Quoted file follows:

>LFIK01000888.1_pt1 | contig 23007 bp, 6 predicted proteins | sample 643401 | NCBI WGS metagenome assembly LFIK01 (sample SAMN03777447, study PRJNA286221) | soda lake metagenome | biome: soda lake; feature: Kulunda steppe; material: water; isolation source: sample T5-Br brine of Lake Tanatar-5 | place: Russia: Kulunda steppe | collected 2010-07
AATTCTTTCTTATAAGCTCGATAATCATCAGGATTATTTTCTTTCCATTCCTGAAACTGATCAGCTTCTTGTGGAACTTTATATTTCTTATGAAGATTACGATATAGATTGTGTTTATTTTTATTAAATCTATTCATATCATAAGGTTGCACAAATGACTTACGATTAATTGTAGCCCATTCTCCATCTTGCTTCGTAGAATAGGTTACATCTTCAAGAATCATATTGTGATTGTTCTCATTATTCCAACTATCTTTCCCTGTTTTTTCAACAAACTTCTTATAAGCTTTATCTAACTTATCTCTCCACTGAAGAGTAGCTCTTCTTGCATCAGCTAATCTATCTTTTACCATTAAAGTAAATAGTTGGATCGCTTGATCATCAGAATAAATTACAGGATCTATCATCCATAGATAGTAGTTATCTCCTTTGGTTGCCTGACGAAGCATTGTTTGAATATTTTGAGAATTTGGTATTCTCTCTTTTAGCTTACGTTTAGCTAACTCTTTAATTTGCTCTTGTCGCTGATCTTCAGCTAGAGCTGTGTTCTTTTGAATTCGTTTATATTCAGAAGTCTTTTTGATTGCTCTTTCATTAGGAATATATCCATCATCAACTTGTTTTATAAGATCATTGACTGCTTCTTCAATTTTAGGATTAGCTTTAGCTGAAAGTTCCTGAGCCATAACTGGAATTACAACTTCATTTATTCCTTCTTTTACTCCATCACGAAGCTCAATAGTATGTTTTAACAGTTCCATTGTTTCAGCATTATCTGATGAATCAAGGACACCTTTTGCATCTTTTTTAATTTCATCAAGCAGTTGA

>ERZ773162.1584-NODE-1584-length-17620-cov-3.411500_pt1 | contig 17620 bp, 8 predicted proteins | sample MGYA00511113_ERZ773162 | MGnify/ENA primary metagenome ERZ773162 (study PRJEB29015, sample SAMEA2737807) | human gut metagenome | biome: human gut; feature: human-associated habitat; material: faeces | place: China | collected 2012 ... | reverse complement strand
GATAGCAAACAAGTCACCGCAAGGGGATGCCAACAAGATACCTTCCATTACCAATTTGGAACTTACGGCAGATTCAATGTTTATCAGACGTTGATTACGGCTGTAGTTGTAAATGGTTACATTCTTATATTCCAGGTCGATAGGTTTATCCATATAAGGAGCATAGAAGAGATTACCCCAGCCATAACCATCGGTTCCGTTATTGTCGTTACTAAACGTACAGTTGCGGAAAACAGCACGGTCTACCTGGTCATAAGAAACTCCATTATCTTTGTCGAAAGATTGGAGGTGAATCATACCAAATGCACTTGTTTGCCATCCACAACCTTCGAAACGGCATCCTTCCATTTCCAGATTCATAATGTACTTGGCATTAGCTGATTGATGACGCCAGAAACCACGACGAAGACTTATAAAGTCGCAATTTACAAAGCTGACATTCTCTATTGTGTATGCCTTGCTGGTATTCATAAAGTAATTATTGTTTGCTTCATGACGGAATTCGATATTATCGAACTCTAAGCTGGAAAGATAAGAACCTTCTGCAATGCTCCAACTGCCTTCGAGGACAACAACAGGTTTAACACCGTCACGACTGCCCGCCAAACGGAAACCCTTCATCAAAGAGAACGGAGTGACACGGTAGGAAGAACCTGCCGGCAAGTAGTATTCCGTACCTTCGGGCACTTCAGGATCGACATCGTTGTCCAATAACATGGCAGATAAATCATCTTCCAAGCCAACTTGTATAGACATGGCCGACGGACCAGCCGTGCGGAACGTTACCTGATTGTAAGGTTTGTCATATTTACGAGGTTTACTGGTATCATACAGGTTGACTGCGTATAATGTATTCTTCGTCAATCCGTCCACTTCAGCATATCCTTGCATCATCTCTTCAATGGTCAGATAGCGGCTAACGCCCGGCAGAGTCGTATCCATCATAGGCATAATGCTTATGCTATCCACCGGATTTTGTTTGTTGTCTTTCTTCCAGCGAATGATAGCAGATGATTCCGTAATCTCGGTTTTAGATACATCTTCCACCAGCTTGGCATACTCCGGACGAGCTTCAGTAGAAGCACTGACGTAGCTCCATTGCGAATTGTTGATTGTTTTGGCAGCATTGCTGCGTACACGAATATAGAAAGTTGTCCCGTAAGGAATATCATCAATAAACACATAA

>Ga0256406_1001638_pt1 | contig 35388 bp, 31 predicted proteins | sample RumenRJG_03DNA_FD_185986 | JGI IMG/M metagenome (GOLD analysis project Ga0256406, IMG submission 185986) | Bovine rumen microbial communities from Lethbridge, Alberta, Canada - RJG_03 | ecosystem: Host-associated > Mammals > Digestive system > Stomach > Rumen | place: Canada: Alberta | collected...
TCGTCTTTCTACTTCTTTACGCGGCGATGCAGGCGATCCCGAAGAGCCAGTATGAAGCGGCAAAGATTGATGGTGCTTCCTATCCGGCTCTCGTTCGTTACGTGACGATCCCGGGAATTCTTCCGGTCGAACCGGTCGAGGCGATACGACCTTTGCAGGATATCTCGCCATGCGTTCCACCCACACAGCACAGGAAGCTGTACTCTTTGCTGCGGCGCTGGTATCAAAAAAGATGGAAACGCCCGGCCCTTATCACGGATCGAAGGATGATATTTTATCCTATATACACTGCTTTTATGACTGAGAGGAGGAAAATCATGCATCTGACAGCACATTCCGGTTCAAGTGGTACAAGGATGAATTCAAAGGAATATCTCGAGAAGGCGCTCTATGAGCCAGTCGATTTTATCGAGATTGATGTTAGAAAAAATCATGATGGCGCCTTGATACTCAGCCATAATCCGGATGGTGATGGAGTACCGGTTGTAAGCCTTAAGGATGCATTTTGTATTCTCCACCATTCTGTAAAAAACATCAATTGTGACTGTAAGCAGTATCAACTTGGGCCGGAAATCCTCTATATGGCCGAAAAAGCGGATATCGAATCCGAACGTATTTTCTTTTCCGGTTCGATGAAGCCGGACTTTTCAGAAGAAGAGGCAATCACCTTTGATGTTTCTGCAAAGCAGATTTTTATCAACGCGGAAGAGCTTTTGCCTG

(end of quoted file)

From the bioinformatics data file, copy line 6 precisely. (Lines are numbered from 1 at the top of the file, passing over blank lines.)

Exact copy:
TCGTCTTTCTACTTCTTTACGCGGCGATGCAGGCGATCCCGAAGAGCCAGTATGAAGCGGCAAAGATTGATGGTGCTTCCTATCCGGCTCTCGTTCGTTACGTGACGATCCCGGGAATTCTTCCGGTCGAACCGGTCGAGGCGATACGACCTTTGCAGGATATCTCGCCATGCGTTCCACCCACACAGCACAGGAAGCTGTACTCTTTGCTGCGGCGCTGGTATCAAAAAAGATGGAAACGCCCGGCCCTTATCACGGATCGAAGGATGATATTTTATCCTATATACACTGCTTTTATGACTGAGAGGAGGAAAATCATGCATCTGACAGCACATTCCGGTTCAAGTGGTACAAGGATGAATTCAAAGGAATATCTCGAGAAGGCGCTCTATGAGCCAGTCGATTTTATCGAGATTGATGTTAGAAAAAATCATGATGGCGCCTTGATACTCAGCCATAATCCGGATGGTGATGGAGTACCGGTTGTAAGCCTTAAGGATGCATTTTGTATTCTCCACCATTCTGTAAAAAACATCAATTGTGACTGTAAGCAGTATCAACTTGGGCCGGAAATCCTCTATATGGCCGAAAAAGCGGATATCGAATCCGAACGTATTTTCTTTTCCGGTTCGATGAAGCCGGACTTTTCAGAAGAAGAGGCAATCACCTTTGATGTTTCTGCAAAGCAGATTTTTATCAACGCGGAAGAGCTTTTGCCTG